Charged language is language that contains implications beyond the meanings of words, and is often used to persuade or convey a specific way of thinking.
The concept of charged language might sound strange, but it is used in nearly every medium.
Some examples of charged language:
A politician who supports reform might be described as “enthusiastic about reform” by people who support them, or as “a fanatic about reform” by people who don’t support them (“fanatic” has a more negative connotation, and therefore describing the politician this way puts them in a negative light).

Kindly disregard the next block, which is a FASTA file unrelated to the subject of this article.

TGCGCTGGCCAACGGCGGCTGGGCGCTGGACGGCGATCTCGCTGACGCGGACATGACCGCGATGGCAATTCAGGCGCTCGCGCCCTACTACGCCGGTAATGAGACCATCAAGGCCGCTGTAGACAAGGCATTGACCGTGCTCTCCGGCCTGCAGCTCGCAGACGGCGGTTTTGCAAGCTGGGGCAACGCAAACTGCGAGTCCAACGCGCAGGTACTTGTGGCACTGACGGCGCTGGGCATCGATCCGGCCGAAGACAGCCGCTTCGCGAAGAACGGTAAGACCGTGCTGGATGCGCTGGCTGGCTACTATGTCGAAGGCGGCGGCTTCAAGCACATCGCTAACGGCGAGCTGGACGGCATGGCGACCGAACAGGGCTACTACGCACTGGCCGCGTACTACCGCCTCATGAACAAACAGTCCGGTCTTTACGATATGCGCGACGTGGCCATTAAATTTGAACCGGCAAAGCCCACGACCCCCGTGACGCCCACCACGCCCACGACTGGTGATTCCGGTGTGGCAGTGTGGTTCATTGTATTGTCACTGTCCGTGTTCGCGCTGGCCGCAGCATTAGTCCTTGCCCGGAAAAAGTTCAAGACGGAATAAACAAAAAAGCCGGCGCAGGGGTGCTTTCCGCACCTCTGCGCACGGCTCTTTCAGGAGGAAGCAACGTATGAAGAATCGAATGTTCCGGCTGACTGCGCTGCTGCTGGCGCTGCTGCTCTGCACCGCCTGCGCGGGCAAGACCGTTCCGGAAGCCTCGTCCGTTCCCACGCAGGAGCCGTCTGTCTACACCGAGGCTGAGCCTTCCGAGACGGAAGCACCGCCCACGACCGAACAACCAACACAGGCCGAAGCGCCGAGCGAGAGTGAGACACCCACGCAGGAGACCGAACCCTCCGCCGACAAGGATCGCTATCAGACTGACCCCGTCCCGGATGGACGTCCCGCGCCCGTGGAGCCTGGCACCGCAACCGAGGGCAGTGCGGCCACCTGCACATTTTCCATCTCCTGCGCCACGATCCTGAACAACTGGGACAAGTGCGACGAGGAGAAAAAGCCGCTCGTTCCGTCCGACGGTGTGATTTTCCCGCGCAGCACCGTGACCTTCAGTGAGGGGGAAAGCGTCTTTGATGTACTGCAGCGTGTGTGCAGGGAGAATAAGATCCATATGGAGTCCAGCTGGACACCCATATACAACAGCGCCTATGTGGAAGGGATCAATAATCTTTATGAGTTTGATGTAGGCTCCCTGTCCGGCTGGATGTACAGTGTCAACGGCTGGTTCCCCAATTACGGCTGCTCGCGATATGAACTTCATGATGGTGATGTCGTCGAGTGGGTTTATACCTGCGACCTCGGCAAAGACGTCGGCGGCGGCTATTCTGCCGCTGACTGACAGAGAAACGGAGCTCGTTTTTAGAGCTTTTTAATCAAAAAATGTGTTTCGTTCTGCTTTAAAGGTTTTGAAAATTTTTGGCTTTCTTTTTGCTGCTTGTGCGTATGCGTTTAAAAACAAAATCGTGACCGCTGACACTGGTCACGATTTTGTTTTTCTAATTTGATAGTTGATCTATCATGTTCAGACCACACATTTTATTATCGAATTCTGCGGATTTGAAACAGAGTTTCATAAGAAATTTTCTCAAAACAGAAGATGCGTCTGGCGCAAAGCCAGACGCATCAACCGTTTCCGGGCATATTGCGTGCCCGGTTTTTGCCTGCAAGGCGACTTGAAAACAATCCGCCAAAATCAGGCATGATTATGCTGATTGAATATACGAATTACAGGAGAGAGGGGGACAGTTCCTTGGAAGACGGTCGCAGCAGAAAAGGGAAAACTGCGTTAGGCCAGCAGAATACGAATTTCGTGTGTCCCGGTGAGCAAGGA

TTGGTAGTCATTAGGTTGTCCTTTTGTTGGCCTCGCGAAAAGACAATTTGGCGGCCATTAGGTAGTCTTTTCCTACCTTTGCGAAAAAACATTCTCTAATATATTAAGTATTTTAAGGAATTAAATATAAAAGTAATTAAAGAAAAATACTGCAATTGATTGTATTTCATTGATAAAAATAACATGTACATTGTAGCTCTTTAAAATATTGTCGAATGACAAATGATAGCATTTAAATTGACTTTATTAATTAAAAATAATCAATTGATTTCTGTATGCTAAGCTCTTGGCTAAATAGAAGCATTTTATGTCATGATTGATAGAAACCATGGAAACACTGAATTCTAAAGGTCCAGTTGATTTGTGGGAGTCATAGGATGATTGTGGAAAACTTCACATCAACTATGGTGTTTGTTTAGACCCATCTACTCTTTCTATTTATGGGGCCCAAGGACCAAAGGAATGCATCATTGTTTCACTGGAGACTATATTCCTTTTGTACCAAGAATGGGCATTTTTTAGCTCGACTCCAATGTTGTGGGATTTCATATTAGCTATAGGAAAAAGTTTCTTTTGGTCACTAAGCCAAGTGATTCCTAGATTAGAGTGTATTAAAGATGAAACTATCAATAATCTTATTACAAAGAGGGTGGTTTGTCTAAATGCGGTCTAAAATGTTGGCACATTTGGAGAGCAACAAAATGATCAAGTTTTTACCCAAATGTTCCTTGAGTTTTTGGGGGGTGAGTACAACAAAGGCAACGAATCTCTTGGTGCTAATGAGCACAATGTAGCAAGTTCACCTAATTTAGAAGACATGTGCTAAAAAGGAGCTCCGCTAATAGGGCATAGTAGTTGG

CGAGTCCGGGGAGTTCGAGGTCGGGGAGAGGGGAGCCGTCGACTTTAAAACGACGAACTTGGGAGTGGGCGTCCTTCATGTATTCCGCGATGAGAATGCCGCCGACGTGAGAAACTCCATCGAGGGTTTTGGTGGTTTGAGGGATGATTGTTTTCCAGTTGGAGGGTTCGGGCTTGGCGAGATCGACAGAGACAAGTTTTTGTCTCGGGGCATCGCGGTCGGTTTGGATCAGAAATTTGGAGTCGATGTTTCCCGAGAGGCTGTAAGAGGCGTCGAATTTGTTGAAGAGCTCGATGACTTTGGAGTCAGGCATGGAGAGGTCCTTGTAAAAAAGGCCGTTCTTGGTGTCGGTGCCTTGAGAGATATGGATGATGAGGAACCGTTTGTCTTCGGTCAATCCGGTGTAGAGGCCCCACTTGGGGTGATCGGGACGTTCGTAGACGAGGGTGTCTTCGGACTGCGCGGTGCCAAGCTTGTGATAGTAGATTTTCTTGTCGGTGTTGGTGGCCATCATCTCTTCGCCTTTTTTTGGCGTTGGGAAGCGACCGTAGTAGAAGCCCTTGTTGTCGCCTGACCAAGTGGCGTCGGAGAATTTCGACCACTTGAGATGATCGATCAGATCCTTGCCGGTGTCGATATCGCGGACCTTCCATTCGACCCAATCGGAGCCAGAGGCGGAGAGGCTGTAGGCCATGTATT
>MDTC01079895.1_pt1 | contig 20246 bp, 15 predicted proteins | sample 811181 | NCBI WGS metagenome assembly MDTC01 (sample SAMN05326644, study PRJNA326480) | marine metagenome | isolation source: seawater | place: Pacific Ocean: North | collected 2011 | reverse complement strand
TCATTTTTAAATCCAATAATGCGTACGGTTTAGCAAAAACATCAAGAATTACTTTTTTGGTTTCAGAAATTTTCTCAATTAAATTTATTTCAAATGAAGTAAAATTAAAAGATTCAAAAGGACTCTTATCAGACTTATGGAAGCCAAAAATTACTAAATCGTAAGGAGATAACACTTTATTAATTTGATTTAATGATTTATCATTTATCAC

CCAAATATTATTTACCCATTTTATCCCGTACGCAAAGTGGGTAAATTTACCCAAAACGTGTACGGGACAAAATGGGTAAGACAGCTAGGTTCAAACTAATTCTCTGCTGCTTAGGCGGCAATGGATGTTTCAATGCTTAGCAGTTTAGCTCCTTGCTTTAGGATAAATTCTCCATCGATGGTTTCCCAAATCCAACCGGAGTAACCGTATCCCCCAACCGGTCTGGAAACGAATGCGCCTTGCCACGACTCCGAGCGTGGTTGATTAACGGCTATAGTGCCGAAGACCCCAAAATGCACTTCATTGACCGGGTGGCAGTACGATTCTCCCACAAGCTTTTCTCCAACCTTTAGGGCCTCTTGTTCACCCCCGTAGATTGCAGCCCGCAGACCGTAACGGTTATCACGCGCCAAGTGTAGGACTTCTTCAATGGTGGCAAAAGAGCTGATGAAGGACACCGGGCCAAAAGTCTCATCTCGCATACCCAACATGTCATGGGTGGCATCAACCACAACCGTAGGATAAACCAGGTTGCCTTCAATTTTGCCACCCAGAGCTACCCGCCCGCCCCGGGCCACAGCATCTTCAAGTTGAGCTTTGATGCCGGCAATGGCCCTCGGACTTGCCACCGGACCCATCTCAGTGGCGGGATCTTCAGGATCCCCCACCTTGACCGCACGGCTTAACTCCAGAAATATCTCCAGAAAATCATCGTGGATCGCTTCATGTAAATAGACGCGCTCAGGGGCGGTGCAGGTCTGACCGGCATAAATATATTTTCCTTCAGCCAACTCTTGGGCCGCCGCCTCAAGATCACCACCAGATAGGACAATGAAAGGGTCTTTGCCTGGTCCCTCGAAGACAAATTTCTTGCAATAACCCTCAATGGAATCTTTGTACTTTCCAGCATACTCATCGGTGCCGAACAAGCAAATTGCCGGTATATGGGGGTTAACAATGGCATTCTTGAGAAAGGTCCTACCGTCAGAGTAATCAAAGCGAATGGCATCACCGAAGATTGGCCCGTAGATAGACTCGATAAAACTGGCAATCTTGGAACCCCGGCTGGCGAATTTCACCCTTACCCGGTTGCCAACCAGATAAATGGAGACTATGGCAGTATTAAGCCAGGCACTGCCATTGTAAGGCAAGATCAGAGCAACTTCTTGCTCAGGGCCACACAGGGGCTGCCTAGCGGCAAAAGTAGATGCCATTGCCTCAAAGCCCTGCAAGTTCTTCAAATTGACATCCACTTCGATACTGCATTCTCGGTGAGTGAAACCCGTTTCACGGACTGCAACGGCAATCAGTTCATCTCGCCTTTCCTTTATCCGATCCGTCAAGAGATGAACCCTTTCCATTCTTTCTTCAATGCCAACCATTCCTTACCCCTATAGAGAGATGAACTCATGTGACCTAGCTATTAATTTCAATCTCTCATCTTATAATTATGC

A young woman being described as “slender” or as “thin” (“thin” implies more of a sense of unhealthiness than “slender”).
Charged words are also words that have a certain shock value that can be used to strike an emotional chord with a person (charged words are in italics):
- The freedom fighters are no more than terrorists .
- This policy is a plague/cancer on our city.
- Maybe it was an accident, but he’s still a murderer.
- She’s an angel of a teacher.
Note: charged words are usually more negative, but if a word has a strong enough positive connotation (like “angel” or “patriot”) it can also be considered charged.